When it aired, viewers were treated to an hour and 50 minutes of backstory, expert opinions, technical details and this:

That is Geraldo firing a Tommy Gun into a wall. This is a vital part of the archeological process. Trust Geraldo on this.

We can laugh all we want, but the broadcast drew 30 million viewers. To put it in perspective, the series finale of the Sopranos brought in 11 million viewers, and the ER finale brought in 16 million. The tantalizing prospect of a really, really gruesome discovery on live TV was too much to resist. Nobody had seen the contents ahead of time, no censors were between us and whatever horrors lay behind those walls. It could be a wall of the mummified dicks of Capone's enemies for all we knew.

Fuck the Beatles on Ed Sullivan and their 23 million viewers. We want to see a mustache shoot a gun.

Oh, and by the way, once the special reached its climax and Geraldo finally opened the vault... it was empty. The broadcast ended and all the viewers were left to contemplate that they were two hours closer to death.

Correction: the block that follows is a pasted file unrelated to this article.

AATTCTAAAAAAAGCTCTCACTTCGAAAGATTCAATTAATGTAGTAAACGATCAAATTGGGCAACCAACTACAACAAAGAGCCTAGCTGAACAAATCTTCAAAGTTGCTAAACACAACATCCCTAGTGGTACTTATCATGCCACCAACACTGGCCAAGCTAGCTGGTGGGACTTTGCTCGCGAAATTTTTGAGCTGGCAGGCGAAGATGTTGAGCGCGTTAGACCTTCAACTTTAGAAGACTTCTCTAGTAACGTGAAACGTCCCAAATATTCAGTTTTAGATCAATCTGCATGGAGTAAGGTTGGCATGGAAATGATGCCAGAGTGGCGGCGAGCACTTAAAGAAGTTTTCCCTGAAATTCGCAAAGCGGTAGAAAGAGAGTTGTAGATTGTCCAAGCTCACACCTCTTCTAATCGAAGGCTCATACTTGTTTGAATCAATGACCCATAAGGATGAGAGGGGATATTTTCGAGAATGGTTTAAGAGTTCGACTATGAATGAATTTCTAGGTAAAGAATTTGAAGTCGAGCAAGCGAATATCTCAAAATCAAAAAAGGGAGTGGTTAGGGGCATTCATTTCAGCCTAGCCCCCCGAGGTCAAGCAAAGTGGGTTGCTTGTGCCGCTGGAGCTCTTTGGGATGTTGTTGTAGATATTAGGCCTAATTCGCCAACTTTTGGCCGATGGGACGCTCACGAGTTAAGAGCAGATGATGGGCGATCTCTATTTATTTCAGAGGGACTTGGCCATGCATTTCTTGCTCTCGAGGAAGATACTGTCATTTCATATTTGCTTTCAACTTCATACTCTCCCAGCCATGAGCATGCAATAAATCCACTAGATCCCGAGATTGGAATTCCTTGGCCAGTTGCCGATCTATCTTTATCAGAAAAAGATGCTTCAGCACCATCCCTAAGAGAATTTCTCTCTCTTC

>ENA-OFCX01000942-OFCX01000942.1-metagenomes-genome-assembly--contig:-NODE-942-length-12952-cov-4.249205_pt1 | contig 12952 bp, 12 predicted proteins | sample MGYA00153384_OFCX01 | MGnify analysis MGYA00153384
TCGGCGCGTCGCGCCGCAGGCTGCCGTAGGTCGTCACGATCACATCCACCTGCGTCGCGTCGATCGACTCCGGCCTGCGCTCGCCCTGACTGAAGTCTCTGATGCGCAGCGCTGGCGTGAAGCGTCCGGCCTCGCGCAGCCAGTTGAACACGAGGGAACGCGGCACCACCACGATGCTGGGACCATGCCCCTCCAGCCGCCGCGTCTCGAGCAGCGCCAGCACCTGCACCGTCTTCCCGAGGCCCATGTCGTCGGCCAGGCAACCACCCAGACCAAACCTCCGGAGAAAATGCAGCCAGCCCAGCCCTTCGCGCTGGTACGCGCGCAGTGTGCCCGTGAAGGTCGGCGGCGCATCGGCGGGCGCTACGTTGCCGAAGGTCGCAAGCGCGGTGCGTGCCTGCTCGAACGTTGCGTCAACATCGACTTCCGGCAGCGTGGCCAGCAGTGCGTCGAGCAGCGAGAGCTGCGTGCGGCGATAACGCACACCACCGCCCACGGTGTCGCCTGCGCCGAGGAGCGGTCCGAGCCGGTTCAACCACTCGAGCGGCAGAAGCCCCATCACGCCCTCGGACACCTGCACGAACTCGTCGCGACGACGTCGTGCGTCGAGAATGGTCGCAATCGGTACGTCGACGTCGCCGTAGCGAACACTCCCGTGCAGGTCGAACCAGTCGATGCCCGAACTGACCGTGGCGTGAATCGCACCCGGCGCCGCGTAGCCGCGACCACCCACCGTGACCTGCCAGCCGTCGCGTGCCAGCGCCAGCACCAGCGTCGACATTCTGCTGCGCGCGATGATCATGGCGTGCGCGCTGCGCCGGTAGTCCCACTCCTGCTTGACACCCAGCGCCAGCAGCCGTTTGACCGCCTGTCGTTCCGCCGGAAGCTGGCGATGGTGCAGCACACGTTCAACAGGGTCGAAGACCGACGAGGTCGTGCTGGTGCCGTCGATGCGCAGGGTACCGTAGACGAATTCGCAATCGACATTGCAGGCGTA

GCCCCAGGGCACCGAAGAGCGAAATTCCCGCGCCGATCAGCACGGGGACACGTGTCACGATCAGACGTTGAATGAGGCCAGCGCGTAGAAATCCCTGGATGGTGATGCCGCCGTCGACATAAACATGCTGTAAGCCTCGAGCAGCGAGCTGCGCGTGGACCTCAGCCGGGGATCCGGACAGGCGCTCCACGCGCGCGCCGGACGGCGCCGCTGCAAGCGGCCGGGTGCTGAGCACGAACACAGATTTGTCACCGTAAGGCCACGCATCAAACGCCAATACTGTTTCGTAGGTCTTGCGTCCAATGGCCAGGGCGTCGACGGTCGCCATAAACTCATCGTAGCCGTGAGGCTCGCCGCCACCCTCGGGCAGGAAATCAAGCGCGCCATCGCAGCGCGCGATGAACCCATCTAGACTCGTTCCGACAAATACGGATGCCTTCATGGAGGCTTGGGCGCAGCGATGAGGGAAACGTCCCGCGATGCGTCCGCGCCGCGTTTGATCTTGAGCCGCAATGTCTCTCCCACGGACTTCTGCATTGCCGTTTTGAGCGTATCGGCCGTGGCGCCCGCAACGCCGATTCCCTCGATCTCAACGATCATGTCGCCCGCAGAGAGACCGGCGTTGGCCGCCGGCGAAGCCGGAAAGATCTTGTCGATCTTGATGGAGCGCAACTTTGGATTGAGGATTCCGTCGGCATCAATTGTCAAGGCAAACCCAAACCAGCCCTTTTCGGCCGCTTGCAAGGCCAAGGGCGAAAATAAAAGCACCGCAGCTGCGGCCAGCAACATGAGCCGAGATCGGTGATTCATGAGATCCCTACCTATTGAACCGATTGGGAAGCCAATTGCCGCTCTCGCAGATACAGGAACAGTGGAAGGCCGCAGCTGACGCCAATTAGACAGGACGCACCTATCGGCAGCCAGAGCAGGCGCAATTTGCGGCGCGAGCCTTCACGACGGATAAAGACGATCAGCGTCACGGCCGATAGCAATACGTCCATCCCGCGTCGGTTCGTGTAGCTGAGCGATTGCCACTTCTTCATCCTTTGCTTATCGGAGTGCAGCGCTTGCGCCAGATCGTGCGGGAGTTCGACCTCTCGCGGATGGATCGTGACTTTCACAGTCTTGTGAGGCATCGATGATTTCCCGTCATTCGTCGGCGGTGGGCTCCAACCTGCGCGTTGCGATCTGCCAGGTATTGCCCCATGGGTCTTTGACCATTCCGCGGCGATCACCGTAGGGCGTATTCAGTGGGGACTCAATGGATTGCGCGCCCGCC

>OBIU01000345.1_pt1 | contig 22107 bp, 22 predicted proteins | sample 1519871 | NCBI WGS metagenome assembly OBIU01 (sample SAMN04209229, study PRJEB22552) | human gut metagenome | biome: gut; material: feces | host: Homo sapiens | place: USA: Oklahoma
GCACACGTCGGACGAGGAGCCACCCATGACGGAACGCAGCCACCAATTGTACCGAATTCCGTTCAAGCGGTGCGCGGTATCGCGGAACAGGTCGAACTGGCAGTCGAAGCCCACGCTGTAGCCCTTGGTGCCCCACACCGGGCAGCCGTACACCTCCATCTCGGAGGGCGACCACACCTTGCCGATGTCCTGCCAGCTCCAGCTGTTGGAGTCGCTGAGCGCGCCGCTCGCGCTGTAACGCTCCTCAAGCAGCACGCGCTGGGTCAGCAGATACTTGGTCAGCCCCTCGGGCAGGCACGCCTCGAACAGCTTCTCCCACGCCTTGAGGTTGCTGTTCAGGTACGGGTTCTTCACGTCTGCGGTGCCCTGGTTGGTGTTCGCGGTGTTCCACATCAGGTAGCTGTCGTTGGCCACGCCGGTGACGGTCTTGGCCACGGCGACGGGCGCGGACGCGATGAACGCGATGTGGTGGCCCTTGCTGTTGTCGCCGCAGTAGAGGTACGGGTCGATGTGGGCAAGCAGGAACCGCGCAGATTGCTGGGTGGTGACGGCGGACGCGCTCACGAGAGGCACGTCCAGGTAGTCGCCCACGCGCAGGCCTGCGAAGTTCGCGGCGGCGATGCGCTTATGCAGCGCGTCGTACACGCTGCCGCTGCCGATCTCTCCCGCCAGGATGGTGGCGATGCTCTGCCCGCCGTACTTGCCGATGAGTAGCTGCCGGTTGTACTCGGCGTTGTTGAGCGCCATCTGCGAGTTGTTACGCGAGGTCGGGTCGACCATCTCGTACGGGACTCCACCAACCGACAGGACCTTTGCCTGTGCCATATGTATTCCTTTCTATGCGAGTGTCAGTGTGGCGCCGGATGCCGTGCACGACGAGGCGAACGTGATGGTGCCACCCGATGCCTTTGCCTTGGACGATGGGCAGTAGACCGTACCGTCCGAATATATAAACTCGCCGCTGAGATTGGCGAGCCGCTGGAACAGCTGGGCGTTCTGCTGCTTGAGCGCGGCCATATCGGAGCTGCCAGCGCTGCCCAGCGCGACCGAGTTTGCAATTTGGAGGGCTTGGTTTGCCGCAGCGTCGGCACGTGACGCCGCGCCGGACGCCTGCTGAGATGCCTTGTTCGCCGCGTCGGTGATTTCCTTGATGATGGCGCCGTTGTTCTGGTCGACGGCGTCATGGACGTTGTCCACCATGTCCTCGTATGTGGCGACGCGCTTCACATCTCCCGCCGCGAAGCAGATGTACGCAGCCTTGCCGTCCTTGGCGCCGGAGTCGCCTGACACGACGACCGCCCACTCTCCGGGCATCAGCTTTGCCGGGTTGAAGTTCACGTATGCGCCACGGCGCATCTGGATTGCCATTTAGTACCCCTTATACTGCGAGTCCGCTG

Even though the outcome was a failure the broadcast was a huge success for Geraldo. He became a coveted commodity in the entertainment business, started his own show, and became a ratings machine.

Why it Was Bullshit:

To quote Geraldo's autobiography: "My career was not over, I knew, but had just begun. And all because of a silly, high-concept stunt that failed to deliver on its titillating promise."

Geraldo figured out that the vault didn't matter. It was the hype and the theatrics that got the viewers. If the vault was the big deal he would have opened it off the air and if there was cool shit in there he would have done a piece about it. It wasn't about that. It was about the spectacle.

We're assuming Geraldo's only regret was that he didn't secretly tunnel into the vault ahead of time and plant some shit in there. Some aliens or something.

The Blair Witch Project

It holds the record for largest profit margin of any movie ever made. It costs $22,000 to shoot and grossed $250 million. So how in the hell did 1999's The Blair Witch Project--an amateur production where a shaky camera follows three arguing people around the woods--even make it into theaters, let alone become a box office cash cow?

In short, with the best Internet and alternate media marketing stunt ever devised.

The Publicity Stunt: